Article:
18. Rufus King to John A. King and Charles King, November 24, 1805, Rufus King Papers, New-York Historical Society
19. Charles King in Homes of American Statesmen : Anecdotal, Personal and Descriptive Sketches by Various Writers, (New York : G.P. Putnam and Co., 1854), p.358
20. Robert Ernst, Rufus King : American Federalist (University of North Carolina Press, 1968), p.203
21. Rufus King to Christopher Gore, October 28, 1805, Rufus King Papers
22. Charles King in Homes, p.359
23. Rufus King, July 23, 1806 and August 5, 1806 entries in Account Book 1806-1825, Volume 100 in Rufus King Papers
24. Rufus King, August 12, 1807 and September, 1807 entries in Account Book
25. James Mackrell to Rufus King, December 30, 1805, Rufus King Papers; George Codwise to Rufus King, January 7, 1806, Rufus King Papers; Rufus King, November 3, 1806 entry in Account Book
26. Ernst, Rufus King, p.293
27. Rufus King, November 18, 1807, January 9, 1807, and June 20, 1807 entries in Account Book
28. Charles King in Homes, p.358
King Family Occupation
This is an excerpt from the King Park Cultural Landscape Inventory, prepared by John Evans in 2002.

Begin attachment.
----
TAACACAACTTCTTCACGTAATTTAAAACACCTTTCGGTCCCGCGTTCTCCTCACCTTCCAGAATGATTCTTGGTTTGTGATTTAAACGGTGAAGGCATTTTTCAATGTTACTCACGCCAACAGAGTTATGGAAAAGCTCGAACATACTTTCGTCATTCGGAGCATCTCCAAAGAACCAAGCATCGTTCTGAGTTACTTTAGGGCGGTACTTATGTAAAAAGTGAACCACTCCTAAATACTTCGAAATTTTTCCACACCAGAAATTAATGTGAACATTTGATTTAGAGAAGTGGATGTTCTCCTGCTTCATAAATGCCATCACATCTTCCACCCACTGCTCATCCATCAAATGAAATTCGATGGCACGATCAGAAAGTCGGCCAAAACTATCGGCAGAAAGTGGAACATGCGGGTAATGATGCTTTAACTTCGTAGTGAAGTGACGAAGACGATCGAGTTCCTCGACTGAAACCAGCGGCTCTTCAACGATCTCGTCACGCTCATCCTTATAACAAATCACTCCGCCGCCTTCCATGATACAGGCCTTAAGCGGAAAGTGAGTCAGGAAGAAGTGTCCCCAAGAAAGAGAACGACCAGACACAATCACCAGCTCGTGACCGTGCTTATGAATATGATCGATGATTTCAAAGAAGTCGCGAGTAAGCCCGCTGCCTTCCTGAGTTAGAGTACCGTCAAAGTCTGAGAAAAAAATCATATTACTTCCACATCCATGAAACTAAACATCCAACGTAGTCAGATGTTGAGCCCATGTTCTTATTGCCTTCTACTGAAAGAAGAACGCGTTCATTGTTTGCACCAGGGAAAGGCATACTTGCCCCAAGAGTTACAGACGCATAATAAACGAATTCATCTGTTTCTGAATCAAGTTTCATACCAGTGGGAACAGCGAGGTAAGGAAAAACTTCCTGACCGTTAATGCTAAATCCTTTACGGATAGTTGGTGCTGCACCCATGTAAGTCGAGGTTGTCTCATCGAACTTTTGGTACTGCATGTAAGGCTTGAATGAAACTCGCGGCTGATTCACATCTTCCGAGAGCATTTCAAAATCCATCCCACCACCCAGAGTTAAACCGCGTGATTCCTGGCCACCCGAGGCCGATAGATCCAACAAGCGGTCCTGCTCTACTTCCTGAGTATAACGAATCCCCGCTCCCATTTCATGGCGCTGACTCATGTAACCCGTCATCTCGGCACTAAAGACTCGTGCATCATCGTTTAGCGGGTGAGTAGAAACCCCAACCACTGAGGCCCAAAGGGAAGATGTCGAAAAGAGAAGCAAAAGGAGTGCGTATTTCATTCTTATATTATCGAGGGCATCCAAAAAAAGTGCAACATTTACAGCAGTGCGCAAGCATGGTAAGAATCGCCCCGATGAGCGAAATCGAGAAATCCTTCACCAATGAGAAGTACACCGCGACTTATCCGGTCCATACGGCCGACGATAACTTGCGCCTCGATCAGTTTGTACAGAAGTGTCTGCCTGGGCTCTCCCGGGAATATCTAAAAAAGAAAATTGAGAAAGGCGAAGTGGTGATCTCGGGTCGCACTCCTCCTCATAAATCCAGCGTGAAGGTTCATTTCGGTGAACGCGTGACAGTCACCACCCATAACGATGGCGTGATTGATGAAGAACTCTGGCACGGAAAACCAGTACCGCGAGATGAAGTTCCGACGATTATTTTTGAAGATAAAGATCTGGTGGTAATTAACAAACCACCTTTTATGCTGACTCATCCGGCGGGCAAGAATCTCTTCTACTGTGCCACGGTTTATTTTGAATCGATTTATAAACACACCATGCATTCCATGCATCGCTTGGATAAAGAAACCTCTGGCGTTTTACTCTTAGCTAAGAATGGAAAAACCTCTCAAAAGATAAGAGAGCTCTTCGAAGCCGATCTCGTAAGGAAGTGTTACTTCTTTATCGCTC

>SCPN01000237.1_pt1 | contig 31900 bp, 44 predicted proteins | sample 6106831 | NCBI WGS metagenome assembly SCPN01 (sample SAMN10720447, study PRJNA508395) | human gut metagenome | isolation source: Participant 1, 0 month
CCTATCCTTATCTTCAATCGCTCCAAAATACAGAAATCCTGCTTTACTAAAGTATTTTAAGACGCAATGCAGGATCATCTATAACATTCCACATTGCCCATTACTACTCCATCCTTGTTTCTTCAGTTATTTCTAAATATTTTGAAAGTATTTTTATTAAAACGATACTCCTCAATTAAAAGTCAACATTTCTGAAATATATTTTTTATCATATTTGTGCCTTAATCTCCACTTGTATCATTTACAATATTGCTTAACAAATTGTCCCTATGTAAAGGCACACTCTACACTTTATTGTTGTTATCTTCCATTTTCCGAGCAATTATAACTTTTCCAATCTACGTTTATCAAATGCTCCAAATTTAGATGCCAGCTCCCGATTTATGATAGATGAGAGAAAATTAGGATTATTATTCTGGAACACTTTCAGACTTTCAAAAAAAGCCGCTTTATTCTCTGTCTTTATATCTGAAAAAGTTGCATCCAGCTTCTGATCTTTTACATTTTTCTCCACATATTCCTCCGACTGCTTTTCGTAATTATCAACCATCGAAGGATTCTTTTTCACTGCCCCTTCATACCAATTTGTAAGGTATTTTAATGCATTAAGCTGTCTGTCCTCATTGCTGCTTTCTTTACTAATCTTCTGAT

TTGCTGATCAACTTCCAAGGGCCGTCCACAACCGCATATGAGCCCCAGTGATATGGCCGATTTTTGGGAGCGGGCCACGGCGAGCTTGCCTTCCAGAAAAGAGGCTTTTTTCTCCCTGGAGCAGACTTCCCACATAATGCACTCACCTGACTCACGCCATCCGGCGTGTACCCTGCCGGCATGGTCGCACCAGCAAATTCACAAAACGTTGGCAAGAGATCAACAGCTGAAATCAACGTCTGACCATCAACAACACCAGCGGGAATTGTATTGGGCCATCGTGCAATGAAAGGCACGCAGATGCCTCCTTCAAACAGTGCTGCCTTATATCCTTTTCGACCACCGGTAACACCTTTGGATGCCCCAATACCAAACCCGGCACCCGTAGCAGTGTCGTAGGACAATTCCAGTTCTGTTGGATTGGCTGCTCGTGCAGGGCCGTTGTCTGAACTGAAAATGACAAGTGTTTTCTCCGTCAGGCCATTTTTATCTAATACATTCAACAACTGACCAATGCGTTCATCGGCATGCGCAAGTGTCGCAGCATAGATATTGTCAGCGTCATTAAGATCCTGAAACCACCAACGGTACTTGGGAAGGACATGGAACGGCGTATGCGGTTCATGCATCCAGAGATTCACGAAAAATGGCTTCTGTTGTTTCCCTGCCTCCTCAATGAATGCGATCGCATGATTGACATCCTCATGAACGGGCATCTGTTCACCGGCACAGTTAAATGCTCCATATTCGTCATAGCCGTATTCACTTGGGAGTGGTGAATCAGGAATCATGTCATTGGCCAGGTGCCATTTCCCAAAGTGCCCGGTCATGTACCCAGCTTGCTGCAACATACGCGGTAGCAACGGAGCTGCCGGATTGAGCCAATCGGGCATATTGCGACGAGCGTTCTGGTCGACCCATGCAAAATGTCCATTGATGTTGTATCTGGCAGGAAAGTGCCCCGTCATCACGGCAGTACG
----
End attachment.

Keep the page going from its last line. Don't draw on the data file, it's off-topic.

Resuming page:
John A. King took possession of his father’s estate as a fully working farm, complete with laborers and, most likely, an established market. He had owned his own farm in Jamaica near to King Manor, and it is unclear exactly when John began living at King Manor. There is evidence that he sold his own estate before accompanying his father to England in 1825, indicating that upon their return both he and Rufus King lived at King Manor.  However, an 1842 map of the property (pictured) shows a parcel to the west, also on Jamaica Avenue, as belonging to John A. King, along with King Manor. While no house is shown on this property, and it could have actually been part Rufus King’s estate, it also may have been John King’s farm. In either case, John was almost certainly living at King Manor very soon after his father’s death.